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IMF Raises Global Growth Projections Amid Inflation Cooling and Household Spending Surprises



IMF increases global growth projections

The International Monetary Fund (IMF) raised its predictions for global growth for the year on Monday, but it issued a warning that higher interest rates and Russia’s invasion of Ukraine would probably still have an impact on activity.

In its most recent economic update, the IMF predicted that the world economy will grow by 2.9% this year, up 0.2 percentage points from its previous prediction made in October. That figure would represent a reduction from the 3.4% expansion in 2022, though.

The IMF also changed its projection for 2024 down to 3.1%.

In a blog post, the IMF research department’s director, Pierre-Olivier Gourinchas, said, “Growth will remain weak by historical standards, as the fight against inflation and Russia’s war in Ukraine weigh on activity.”

Due to better-than-expected domestic circumstances in a number of nations, including the United States, the forecast for the global economy changed from negative to more optimistic.

“Economic growth proved surprisingly resilient in the third quarter of last year, with strong labor markets, robust household consumption and business investment, and better-than-expected adaptation to the energy crisis in Europe,” Gourinchas stated, also mentioning that inflationary pressures have gone down.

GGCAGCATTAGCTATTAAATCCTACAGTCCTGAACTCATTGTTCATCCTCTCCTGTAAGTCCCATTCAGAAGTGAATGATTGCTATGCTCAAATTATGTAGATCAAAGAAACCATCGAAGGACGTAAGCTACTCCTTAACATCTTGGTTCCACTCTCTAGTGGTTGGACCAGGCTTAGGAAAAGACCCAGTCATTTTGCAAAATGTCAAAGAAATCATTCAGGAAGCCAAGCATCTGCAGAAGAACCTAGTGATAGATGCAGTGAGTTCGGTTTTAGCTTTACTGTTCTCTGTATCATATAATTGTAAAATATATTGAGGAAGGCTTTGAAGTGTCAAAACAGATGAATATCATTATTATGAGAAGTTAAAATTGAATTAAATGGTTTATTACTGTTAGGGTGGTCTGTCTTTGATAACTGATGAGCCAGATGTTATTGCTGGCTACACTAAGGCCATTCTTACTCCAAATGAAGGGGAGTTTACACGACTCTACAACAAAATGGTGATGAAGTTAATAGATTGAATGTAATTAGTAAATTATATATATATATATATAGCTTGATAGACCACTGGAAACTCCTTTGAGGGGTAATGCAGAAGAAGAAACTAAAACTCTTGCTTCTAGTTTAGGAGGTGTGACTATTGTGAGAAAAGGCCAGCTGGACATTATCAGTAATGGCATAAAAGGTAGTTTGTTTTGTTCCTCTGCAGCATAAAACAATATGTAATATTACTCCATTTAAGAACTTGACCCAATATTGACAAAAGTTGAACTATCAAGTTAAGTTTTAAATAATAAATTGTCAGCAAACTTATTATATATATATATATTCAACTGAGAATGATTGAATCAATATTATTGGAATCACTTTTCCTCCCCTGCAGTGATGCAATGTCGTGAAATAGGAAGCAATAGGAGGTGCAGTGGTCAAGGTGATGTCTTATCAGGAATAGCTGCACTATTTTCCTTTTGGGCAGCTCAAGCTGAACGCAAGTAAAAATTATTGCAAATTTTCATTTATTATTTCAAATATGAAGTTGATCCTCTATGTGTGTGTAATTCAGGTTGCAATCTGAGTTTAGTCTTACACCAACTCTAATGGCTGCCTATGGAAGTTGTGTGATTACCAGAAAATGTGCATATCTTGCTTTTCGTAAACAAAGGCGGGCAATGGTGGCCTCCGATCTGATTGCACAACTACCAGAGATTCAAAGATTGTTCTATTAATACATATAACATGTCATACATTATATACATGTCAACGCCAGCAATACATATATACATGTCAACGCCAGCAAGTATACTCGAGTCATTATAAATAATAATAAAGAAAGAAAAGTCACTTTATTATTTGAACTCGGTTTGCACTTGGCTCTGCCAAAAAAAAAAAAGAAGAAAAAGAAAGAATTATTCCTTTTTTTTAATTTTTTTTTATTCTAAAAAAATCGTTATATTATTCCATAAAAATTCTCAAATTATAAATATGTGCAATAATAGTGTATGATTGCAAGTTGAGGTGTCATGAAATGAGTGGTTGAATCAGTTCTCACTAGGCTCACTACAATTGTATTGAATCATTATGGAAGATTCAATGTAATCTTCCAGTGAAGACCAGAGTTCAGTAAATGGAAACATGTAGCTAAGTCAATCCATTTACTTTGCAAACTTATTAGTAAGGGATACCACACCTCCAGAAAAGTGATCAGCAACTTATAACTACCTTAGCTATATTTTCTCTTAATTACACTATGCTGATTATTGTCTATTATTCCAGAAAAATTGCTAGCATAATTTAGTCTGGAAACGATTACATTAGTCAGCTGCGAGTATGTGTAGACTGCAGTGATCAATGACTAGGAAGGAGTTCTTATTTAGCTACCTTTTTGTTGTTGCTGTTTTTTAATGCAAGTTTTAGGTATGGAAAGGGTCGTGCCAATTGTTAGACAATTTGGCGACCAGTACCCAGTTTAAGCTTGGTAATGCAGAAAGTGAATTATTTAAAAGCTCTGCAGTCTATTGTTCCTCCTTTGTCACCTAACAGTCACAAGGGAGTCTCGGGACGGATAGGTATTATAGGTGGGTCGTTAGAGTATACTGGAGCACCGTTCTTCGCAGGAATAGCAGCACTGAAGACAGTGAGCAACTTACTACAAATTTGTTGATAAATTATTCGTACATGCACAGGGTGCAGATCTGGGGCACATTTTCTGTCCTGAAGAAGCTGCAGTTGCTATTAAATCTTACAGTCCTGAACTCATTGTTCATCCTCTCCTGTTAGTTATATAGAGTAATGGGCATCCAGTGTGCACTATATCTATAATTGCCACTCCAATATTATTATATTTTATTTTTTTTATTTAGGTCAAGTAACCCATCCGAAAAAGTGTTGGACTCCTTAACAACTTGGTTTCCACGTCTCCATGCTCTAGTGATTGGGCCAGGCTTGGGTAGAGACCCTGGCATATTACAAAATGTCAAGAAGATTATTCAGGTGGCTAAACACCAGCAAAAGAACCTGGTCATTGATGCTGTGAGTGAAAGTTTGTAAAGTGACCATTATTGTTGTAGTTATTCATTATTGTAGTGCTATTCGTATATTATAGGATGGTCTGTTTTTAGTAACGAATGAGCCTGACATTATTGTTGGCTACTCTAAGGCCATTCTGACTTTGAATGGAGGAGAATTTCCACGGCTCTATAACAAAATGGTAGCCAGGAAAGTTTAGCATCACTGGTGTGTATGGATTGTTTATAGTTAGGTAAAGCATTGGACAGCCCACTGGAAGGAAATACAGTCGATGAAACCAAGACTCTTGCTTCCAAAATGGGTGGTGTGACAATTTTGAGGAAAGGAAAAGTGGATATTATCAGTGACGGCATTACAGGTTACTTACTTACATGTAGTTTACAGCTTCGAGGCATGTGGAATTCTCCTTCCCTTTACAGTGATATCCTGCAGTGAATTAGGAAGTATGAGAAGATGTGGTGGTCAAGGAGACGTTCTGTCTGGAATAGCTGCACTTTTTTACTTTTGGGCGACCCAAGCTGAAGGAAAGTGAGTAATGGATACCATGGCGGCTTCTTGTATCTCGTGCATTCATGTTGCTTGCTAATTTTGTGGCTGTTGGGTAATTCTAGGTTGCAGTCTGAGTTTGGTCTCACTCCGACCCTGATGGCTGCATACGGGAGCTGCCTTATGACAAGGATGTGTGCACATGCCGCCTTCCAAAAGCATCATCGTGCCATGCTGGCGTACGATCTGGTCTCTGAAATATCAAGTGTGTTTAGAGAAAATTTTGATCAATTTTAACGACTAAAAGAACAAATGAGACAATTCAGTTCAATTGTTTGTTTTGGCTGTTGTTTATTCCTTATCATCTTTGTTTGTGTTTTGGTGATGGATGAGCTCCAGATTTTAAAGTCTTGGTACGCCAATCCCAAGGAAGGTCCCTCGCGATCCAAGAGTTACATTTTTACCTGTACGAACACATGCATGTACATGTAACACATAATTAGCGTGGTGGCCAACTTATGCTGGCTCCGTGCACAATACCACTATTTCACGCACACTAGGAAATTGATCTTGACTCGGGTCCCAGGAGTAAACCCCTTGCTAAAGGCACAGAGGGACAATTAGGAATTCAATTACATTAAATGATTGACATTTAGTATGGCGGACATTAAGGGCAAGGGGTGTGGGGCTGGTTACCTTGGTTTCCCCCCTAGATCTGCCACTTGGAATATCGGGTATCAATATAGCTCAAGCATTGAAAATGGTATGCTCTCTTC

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China also declared the reopening of its economy following severe Covid lockdowns, which is anticipated to boost global growth. The outlook for emerging market nations with foreign currency debt has also improved as a result of the falling value of the US dollar.

Everything is not entirely positive, though. According to IMF Managing Director Kristalina Georgieva, the economy was not as bad as some feared “but less bad doesn’t quite yet mean good.”

“We have to be cautious,” Georgieva mentioned while speaking at a CNBC-moderated panel at the World Economic Forum in Davos, Switzerland.

The IMF issued a warning on Monday about a number of things that might make things worse in the months to come. These included the possibility that China’s Covid reopening would be delayed, that inflation would continue to be high, that Russia’s protracted invasion of Ukraine would increase the cost of food and energy, and that markets might become unstable in response to worse-than-anticipated inflation readings.

According to IMF estimations, 84% of countries would have lower headline inflation this year compared to 2022, although they still expect annual average rates of 6.6% in 2023 and 4.3% in 2019.

As a result, the Washington, DC-based organization stated that one of the top goals for policy is for central banks to continue tackling the rise in consumer prices.

“Clear central bank communication and appropriate reactions to shifts in the data will help keep inflation expectations anchored and lessen wage and price pressures,” the IMF’s most recent report mentioned.

“Central banks’ balance sheets will need to be unwound carefully, amid market liquidity risks,” it went on to say.

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